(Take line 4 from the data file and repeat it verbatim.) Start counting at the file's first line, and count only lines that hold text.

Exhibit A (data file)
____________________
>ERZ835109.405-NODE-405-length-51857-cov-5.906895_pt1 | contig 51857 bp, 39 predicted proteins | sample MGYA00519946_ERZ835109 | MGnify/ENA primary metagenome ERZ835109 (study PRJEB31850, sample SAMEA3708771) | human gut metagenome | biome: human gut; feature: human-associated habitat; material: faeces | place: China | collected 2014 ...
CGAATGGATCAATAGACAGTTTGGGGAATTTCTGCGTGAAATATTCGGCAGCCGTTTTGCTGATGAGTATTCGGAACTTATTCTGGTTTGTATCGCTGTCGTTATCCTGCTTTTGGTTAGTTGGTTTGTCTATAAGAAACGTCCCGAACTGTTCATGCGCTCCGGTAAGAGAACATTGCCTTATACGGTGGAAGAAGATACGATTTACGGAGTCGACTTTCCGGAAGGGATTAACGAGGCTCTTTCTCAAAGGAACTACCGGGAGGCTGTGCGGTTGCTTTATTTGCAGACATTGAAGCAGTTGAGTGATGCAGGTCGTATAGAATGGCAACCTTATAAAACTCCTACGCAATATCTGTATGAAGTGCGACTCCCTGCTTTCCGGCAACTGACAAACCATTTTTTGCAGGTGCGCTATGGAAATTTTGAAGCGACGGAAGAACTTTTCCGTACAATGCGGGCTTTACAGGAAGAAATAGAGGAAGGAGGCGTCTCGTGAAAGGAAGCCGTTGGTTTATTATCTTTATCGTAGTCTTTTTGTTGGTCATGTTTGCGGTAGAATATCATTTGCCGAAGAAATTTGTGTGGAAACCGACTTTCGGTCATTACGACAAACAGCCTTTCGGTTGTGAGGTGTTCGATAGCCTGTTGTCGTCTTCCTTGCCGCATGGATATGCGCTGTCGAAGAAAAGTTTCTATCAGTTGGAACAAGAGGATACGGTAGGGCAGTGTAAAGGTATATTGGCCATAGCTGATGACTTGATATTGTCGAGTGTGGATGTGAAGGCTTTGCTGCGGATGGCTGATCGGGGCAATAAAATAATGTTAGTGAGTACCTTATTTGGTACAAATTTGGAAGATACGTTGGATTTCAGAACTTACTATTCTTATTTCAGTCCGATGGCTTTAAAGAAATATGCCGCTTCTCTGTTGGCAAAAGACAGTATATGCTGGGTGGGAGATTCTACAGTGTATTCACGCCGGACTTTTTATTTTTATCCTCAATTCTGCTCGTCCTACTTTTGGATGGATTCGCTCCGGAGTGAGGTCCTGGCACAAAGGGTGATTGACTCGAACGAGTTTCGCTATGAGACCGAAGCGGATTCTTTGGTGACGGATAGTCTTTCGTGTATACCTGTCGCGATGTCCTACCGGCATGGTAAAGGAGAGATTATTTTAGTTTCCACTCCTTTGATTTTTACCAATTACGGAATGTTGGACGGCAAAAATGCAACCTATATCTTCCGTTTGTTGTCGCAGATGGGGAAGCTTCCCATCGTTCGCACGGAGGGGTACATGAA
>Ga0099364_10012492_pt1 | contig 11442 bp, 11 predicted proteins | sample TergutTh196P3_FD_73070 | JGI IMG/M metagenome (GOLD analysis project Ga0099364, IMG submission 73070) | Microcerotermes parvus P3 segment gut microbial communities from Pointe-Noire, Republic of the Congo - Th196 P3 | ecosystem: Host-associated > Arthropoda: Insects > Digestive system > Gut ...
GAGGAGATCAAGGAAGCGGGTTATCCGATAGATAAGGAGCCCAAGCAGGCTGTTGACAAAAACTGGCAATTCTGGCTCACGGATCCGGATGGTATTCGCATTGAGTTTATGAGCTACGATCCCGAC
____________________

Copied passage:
GAGGAGATCAAGGAAGCGGGTTATCCGATAGATAAGGAGCCCAAGCAGGCTGTTGACAAAAACTGGCAATTCTGGCTCACGGATCCGGATGGTATTCGCATTGAGTTTATGAGCTACGATCCCGAC